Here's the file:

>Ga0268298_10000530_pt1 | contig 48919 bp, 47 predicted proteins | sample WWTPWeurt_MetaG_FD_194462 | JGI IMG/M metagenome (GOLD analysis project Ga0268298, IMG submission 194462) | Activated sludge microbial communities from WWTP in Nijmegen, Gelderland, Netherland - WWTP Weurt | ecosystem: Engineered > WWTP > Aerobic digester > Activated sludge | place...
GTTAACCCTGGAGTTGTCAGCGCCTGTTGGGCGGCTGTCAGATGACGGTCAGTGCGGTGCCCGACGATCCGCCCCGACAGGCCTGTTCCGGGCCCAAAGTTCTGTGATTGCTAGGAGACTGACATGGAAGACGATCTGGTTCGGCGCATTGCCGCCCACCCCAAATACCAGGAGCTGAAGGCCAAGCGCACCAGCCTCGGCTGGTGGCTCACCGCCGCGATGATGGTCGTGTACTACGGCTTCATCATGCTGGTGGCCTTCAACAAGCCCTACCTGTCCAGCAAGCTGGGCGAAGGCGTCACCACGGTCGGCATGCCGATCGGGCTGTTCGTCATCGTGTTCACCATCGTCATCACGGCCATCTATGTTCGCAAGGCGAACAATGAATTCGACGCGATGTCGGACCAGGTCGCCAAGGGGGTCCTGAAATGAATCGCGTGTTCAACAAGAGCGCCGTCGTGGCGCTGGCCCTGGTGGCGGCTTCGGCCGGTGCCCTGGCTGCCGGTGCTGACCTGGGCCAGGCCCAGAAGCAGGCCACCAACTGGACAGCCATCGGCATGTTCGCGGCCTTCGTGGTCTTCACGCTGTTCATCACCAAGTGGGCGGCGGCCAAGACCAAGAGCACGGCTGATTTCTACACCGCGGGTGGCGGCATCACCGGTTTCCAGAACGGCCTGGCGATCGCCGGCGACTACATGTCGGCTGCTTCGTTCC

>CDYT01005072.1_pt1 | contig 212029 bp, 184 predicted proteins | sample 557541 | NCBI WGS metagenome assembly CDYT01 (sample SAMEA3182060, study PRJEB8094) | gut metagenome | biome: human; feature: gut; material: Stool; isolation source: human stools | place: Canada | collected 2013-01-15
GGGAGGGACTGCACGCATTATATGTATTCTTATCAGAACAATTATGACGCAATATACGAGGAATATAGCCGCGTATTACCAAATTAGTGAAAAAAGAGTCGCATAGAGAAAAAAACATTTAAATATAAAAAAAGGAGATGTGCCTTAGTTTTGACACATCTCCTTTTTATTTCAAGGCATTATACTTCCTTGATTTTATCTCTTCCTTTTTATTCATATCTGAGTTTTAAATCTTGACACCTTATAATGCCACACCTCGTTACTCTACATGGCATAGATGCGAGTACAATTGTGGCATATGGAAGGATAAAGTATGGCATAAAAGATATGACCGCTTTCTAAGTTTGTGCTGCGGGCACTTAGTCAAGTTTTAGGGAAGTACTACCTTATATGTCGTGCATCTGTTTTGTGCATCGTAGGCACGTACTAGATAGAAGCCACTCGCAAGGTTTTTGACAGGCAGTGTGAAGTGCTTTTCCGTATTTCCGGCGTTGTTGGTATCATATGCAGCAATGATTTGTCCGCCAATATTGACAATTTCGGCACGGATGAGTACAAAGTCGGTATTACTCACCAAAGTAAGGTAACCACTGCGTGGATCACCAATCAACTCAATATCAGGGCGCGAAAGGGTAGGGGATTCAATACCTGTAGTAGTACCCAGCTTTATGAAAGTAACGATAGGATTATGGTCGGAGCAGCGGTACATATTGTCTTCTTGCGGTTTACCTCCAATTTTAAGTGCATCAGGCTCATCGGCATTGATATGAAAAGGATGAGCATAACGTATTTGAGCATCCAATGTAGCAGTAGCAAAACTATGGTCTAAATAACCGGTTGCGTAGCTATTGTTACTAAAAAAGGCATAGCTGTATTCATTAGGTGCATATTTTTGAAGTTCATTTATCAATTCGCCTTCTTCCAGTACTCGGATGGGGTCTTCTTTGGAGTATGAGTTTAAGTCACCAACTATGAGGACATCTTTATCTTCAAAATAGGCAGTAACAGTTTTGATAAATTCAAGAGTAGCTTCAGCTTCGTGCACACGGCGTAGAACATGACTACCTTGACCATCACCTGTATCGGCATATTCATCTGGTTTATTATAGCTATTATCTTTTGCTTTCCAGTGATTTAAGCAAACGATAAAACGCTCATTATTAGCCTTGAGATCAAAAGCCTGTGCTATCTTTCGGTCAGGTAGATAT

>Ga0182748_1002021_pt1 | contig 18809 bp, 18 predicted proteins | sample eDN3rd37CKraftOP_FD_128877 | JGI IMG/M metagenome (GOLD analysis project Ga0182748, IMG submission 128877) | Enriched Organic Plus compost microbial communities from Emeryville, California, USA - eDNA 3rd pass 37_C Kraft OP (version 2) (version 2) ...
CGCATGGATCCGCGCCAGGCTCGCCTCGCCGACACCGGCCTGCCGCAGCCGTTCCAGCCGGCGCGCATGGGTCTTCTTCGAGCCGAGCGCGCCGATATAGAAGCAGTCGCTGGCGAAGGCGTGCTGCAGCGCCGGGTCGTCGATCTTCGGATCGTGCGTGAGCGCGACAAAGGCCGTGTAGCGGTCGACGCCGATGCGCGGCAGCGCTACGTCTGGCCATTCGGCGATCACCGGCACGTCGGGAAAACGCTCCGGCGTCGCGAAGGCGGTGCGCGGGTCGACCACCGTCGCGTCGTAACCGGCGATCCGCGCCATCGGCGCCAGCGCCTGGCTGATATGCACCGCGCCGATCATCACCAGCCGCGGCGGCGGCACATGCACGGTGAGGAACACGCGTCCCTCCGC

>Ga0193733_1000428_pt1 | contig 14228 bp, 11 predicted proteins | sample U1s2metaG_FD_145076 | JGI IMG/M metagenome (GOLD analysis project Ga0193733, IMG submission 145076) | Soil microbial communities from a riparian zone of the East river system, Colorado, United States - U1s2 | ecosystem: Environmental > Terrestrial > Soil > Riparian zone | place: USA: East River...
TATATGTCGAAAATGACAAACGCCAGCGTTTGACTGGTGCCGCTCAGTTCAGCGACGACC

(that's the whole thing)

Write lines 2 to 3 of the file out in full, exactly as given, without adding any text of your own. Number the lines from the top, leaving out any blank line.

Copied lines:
GTTAACCCTGGAGTTGTCAGCGCCTGTTGGGCGGCTGTCAGATGACGGTCAGTGCGGTGCCCGACGATCCGCCCCGACAGGCCTGTTCCGGGCCCAAAGTTCTGTGATTGCTAGGAGACTGACATGGAAGACGATCTGGTTCGGCGCATTGCCGCCCACCCCAAATACCAGGAGCTGAAGGCCAAGCGCACCAGCCTCGGCTGGTGGCTCACCGCCGCGATGATGGTCGTGTACTACGGCTTCATCATGCTGGTGGCCTTCAACAAGCCCTACCTGTCCAGCAAGCTGGGCGAAGGCGTCACCACGGTCGGCATGCCGATCGGGCTGTTCGTCATCGTGTTCACCATCGTCATCACGGCCATCTATGTTCGCAAGGCGAACAATGAATTCGACGCGATGTCGGACCAGGTCGCCAAGGGGGTCCTGAAATGAATCGCGTGTTCAACAAGAGCGCCGTCGTGGCGCTGGCCCTGGTGGCGGCTTCGGCCGGTGCCCTGGCTGCCGGTGCTGACCTGGGCCAGGCCCAGAAGCAGGCCACCAACTGGACAGCCATCGGCATGTTCGCGGCCTTCGTGGTCTTCACGCTGTTCATCACCAAGTGGGCGGCGGCCAAGACCAAGAGCACGGCTGATTTCTACACCGCGGGTGGCGGCATCACCGGTTTCCAGAACGGCCTGGCGATCGCCGGCGACTACATGTCGGCTGCTTCGTTCC

>CDYT01005072.1_pt1 | contig 212029 bp, 184 predicted proteins | sample 557541 | NCBI WGS metagenome assembly CDYT01 (sample SAMEA3182060, study PRJEB8094) | gut metagenome | biome: human; feature: gut; material: Stool; isolation source: human stools | place: Canada | collected 2013-01-15